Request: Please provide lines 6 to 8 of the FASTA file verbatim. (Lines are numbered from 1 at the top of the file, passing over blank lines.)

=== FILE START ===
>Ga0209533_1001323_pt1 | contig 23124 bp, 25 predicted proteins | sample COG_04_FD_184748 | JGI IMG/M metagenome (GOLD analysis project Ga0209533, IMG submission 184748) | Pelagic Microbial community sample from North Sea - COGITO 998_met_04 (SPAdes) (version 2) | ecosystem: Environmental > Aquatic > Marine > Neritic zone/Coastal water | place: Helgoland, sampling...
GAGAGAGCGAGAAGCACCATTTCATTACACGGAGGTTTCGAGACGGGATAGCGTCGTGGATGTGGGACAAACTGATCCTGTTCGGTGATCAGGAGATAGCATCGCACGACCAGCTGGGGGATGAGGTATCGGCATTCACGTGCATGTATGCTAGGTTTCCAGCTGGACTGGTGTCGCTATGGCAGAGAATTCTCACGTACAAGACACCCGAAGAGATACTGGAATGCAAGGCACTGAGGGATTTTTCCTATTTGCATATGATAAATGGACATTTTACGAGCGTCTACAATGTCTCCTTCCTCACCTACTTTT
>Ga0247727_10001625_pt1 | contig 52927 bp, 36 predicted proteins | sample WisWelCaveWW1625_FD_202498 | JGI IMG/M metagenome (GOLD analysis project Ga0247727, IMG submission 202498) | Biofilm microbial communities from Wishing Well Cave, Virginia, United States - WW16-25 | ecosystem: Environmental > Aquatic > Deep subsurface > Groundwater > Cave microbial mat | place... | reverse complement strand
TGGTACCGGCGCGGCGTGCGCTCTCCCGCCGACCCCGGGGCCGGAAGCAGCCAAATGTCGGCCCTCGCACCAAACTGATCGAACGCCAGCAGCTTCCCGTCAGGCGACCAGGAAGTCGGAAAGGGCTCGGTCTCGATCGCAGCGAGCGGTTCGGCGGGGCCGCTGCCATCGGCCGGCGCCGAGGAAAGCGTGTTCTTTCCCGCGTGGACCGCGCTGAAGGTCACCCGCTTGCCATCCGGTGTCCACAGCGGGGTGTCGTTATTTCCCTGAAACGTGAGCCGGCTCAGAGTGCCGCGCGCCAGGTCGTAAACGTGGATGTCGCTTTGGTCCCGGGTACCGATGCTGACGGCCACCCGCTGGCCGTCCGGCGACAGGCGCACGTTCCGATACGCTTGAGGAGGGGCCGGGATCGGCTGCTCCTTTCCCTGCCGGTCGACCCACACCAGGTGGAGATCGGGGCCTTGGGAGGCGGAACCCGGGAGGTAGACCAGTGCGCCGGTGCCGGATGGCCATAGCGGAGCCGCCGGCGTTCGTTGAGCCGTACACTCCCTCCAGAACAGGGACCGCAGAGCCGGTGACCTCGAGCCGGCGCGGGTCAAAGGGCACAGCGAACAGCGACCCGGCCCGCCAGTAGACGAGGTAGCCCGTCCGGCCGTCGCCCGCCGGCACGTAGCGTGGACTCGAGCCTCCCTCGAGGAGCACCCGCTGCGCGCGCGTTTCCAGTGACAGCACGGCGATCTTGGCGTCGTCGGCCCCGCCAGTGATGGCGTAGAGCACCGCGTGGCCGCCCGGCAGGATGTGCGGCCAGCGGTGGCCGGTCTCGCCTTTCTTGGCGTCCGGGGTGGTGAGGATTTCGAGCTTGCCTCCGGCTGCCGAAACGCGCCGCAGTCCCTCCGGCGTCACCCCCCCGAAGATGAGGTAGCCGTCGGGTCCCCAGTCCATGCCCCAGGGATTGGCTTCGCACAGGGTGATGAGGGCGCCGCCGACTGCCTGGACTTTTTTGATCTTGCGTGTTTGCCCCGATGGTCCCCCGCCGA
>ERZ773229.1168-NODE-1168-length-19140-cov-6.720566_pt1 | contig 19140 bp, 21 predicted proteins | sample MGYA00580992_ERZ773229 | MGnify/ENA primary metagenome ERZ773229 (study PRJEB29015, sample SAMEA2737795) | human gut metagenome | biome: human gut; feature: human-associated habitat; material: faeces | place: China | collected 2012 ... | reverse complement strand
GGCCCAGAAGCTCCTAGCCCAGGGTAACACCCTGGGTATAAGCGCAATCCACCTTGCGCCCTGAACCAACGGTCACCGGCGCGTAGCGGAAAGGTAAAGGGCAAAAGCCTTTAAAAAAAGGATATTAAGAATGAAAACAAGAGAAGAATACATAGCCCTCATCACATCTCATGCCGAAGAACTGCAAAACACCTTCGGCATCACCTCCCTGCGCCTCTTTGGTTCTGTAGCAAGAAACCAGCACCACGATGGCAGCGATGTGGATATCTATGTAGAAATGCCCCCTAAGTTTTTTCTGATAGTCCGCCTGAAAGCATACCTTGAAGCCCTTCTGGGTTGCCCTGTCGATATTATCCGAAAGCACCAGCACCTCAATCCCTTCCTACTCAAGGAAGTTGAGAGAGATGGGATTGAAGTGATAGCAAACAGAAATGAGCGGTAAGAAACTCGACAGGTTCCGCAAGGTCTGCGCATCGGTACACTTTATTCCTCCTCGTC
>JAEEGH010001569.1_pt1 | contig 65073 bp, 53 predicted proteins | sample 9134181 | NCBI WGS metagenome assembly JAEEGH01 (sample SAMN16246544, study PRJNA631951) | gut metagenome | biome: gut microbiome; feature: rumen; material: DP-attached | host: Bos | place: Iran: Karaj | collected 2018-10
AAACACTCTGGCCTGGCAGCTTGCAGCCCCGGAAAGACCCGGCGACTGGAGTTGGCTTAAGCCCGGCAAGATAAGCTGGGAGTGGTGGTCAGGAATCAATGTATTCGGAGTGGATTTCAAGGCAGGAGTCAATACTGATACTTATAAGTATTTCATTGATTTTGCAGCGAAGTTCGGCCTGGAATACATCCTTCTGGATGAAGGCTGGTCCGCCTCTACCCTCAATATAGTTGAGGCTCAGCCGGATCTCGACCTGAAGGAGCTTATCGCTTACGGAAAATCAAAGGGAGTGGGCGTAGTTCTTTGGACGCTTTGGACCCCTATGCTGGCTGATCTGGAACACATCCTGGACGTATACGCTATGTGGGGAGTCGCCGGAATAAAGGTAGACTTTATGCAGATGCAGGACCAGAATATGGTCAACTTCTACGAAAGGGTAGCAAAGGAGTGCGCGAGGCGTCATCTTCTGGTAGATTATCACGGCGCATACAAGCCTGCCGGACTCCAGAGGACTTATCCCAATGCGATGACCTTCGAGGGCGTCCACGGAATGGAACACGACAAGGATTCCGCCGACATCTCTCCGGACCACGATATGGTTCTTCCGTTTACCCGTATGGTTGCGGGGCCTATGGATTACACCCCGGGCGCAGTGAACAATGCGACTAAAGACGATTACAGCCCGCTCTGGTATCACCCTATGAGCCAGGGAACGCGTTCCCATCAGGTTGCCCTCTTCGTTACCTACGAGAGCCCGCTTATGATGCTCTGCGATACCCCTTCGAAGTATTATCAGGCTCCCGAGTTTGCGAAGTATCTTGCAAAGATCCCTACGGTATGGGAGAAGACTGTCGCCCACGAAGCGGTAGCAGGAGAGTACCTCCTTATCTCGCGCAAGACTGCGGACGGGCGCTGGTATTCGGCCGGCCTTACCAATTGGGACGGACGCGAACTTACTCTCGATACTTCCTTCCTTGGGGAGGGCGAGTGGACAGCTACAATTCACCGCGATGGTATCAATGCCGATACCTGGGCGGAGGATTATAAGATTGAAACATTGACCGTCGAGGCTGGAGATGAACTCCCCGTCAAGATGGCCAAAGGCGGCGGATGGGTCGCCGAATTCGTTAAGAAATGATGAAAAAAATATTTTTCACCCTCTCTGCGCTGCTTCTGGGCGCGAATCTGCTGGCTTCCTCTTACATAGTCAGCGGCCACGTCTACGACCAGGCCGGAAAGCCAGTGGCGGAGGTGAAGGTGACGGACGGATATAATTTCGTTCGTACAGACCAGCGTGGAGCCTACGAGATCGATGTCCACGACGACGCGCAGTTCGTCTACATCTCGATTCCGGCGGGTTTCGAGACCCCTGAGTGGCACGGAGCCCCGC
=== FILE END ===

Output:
GGCCCAGAAGCTCCTAGCCCAGGGTAACACCCTGGGTATAAGCGCAATCCACCTTGCGCCCTGAACCAACGGTCACCGGCGCGTAGCGGAAAGGTAAAGGGCAAAAGCCTTTAAAAAAAGGATATTAAGAATGAAAACAAGAGAAGAATACATAGCCCTCATCACATCTCATGCCGAAGAACTGCAAAACACCTTCGGCATCACCTCCCTGCGCCTCTTTGGTTCTGTAGCAAGAAACCAGCACCACGATGGCAGCGATGTGGATATCTATGTAGAAATGCCCCCTAAGTTTTTTCTGATAGTCCGCCTGAAAGCATACCTTGAAGCCCTTCTGGGTTGCCCTGTCGATATTATCCGAAAGCACCAGCACCTCAATCCCTTCCTACTCAAGGAAGTTGAGAGAGATGGGATTGAAGTGATAGCAAACAGAAATGAGCGGTAAGAAACTCGACAGGTTCCGCAAGGTCTGCGCATCGGTACACTTTATTCCTCCTCGTC
>JAEEGH010001569.1_pt1 | contig 65073 bp, 53 predicted proteins | sample 9134181 | NCBI WGS metagenome assembly JAEEGH01 (sample SAMN16246544, study PRJNA631951) | gut metagenome | biome: gut microbiome; feature: rumen; material: DP-attached | host: Bos | place: Iran: Karaj | collected 2018-10
AAACACTCTGGCCTGGCAGCTTGCAGCCCCGGAAAGACCCGGCGACTGGAGTTGGCTTAAGCCCGGCAAGATAAGCTGGGAGTGGTGGTCAGGAATCAATGTATTCGGAGTGGATTTCAAGGCAGGAGTCAATACTGATACTTATAAGTATTTCATTGATTTTGCAGCGAAGTTCGGCCTGGAATACATCCTTCTGGATGAAGGCTGGTCCGCCTCTACCCTCAATATAGTTGAGGCTCAGCCGGATCTCGACCTGAAGGAGCTTATCGCTTACGGAAAATCAAAGGGAGTGGGCGTAGTTCTTTGGACGCTTTGGACCCCTATGCTGGCTGATCTGGAACACATCCTGGACGTATACGCTATGTGGGGAGTCGCCGGAATAAAGGTAGACTTTATGCAGATGCAGGACCAGAATATGGTCAACTTCTACGAAAGGGTAGCAAAGGAGTGCGCGAGGCGTCATCTTCTGGTAGATTATCACGGCGCATACAAGCCTGCCGGACTCCAGAGGACTTATCCCAATGCGATGACCTTCGAGGGCGTCCACGGAATGGAACACGACAAGGATTCCGCCGACATCTCTCCGGACCACGATATGGTTCTTCCGTTTACCCGTATGGTTGCGGGGCCTATGGATTACACCCCGGGCGCAGTGAACAATGCGACTAAAGACGATTACAGCCCGCTCTGGTATCACCCTATGAGCCAGGGAACGCGTTCCCATCAGGTTGCCCTCTTCGTTACCTACGAGAGCCCGCTTATGATGCTCTGCGATACCCCTTCGAAGTATTATCAGGCTCCCGAGTTTGCGAAGTATCTTGCAAAGATCCCTACGGTATGGGAGAAGACTGTCGCCCACGAAGCGGTAGCAGGAGAGTACCTCCTTATCTCGCGCAAGACTGCGGACGGGCGCTGGTATTCGGCCGGCCTTACCAATTGGGACGGACGCGAACTTACTCTCGATACTTCCTTCCTTGGGGAGGGCGAGTGGACAGCTACAATTCACCGCGATGGTATCAATGCCGATACCTGGGCGGAGGATTATAAGATTGAAACATTGACCGTCGAGGCTGGAGATGAACTCCCCGTCAAGATGGCCAAAGGCGGCGGATGGGTCGCCGAATTCGTTAAGAAATGATGAAAAAAATATTTTTCACCCTCTCTGCGCTGCTTCTGGGCGCGAATCTGCTGGCTTCCTCTTACATAGTCAGCGGCCACGTCTACGACCAGGCCGGAAAGCCAGTGGCGGAGGTGAAGGTGACGGACGGATATAATTTCGTTCGTACAGACCAGCGTGGAGCCTACGAGATCGATGTCCACGACGACGCGCAGTTCGTCTACATCTCGATTCCGGCGGGTTTCGAGACCCCTGAGTGGCACGGAGCCCCGC